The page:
The U.S. ambassador to Serbia said he sees the Balkan nation strengthening its ties to the European Union, downplaying the notion that Belgrade is turning closer to Russia at the expense of its relations with the West.
In an interview with RFE/RL’s Balkan Service, Ambassador Kyle Scott also said the mounting antigovernment street protests in Serbia are a sign of a “vibrant democracy” and a “very healthy phenomenon."
Scott, a career Foreign Service official who speaks Serbian and Russian, became the U.S. ambassador to Serbia on February 5, 2016.
Among many other postings, he served as political officer at U.S. Embassy in Moscow from 1996 until 1998.
Concerns about the future direction of Serbian foreign policy surfaced after Prime Minister Aleksandar Vucic claimed a convincing victory on April 2 to become Serbia's new president.
Vucic has vowed to continue Serbia’s path to EU membership, but he has also expressed desires for better ties with the country’s long-time ally, Russia.
The presidential role is largely ceremonial, but he is expected to retain de facto power through control of his ruling Serbian Progressive Party.
Since the election, thousands of mostly young people have protested each night in Belgrade and other Serbian towns against Vucic, many carrying banners reading "Down with dictatorship" and "Freedom of media.“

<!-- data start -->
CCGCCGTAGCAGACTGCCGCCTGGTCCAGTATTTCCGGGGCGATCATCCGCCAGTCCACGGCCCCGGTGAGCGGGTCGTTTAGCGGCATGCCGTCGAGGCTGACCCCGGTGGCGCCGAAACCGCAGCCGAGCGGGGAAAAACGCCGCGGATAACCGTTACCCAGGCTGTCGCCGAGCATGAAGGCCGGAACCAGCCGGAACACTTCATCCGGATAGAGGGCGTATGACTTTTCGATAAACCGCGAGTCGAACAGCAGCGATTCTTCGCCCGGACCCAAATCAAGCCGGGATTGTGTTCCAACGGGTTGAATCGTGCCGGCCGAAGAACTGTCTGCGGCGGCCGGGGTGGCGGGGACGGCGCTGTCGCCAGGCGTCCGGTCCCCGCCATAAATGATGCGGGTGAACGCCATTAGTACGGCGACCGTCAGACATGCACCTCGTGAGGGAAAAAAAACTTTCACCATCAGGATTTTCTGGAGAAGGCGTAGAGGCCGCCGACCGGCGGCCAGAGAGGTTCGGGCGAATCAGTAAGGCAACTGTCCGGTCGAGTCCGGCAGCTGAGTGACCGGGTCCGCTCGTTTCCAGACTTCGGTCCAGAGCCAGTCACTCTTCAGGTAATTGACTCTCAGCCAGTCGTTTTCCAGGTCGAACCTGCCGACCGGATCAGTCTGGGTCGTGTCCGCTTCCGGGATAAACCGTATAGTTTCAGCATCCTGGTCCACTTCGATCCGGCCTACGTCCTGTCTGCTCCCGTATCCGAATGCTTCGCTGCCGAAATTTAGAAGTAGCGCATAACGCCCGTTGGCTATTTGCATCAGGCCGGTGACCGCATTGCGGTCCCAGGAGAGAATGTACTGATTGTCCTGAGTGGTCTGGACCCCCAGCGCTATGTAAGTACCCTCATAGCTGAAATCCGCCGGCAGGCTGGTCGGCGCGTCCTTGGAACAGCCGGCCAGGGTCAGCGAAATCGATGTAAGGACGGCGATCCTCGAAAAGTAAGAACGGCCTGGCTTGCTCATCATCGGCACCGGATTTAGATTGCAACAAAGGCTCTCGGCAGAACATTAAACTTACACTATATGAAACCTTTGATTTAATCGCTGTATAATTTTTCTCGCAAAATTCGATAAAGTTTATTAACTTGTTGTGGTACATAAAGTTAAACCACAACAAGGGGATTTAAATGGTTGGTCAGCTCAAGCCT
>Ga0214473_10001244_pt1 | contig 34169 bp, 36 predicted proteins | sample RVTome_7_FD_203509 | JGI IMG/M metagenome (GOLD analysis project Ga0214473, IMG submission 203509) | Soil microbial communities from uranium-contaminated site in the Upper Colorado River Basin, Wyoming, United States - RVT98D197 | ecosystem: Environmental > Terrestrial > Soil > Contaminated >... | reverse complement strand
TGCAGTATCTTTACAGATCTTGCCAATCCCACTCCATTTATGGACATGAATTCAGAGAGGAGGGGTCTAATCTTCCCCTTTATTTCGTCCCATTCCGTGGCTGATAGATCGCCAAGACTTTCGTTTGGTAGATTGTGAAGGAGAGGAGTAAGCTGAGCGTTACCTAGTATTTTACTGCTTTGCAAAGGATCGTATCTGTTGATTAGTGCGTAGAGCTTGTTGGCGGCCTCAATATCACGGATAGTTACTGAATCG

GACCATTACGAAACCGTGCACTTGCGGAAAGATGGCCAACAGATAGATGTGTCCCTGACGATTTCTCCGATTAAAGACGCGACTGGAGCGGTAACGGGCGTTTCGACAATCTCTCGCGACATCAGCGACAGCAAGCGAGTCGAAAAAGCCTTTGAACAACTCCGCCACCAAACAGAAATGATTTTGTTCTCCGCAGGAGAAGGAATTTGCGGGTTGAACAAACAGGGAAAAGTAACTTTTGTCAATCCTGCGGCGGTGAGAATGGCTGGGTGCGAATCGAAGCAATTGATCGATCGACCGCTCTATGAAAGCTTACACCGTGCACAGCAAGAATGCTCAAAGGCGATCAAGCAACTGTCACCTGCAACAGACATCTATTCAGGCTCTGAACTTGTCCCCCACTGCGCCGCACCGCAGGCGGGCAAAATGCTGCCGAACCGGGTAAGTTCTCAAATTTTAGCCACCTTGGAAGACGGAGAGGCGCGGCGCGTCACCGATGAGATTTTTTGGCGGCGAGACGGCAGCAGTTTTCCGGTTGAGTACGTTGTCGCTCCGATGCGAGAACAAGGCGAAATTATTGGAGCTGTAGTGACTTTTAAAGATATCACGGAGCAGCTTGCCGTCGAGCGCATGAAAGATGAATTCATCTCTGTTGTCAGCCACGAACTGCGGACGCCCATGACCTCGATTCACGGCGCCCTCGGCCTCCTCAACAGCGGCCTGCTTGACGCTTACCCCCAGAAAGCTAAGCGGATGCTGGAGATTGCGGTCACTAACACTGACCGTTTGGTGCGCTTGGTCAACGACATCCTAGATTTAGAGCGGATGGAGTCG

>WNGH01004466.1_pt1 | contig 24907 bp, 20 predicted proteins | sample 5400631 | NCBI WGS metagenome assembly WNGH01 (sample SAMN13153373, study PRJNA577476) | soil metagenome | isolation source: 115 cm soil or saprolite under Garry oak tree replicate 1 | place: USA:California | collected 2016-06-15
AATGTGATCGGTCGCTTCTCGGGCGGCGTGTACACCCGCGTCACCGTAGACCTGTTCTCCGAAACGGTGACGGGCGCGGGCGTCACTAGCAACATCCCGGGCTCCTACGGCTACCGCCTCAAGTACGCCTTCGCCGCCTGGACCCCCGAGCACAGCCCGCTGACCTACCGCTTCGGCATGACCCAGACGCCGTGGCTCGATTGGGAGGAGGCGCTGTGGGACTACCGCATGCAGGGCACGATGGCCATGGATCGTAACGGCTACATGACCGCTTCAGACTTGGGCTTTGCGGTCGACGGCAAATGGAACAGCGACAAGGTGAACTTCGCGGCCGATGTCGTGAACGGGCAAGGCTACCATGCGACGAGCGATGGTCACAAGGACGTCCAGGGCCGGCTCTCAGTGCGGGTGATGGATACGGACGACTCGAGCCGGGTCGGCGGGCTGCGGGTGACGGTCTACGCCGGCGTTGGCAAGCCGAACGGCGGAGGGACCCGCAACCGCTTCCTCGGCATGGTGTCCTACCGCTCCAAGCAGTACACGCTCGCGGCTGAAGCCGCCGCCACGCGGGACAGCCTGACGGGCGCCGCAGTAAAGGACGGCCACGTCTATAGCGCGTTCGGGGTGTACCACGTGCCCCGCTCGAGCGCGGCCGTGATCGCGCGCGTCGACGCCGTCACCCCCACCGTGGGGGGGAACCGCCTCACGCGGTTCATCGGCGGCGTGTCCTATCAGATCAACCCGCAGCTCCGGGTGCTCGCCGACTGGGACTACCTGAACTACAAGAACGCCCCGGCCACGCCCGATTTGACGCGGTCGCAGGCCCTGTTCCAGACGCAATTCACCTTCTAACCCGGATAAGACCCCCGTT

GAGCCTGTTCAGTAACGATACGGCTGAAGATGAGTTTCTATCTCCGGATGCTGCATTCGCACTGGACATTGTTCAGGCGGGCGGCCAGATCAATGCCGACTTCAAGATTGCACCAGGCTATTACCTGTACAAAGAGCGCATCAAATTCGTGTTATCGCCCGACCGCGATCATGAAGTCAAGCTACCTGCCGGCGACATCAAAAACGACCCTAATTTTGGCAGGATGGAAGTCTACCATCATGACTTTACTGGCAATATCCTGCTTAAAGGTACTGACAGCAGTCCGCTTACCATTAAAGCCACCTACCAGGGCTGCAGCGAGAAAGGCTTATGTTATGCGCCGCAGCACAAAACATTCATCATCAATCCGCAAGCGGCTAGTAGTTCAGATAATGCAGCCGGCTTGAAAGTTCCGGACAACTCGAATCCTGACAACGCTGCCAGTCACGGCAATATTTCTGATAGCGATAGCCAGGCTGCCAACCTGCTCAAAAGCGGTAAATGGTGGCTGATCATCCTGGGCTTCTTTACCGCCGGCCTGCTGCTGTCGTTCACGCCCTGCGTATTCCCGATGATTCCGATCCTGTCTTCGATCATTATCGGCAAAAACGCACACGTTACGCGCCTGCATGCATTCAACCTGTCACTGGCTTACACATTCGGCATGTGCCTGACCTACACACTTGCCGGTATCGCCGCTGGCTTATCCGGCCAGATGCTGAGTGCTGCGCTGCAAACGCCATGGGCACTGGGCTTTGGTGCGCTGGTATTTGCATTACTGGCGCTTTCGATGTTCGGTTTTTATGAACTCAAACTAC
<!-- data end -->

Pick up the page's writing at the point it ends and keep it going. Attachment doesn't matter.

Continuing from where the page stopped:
Scott said he sees no deviation in Belgrade's course toward European integration.
“Serbia getting closer to Russia? No, quite the opposite. I think Serbia is seeking to and is moving closer to the European Union,” he said in the interview.
He said Serbia has stated the desire to be militarily neutral “and we respect that." But he added that the country "wishes to integrate in the European Union, and we very much support that process as well.”
Scott added that EU membership would benefit the Serbian people and the entire Balkan region.
On the antigovernment demonstrations, Scott said it is “a fascinating and interesting phenomenon to watch.”
“I’ve been also very pleased to see the reaction of the government, which is to say, ‘Of course these people have the right to protest; they should be heard; they should be able to present their views, just as others can present their views.’ So I think it’s a very healthy phenomenon," he said.
"The right of citizens to take their grievances in public addresses, to speak freely, to the freedom of assembly are all key elements of a vibrant democracy," he added.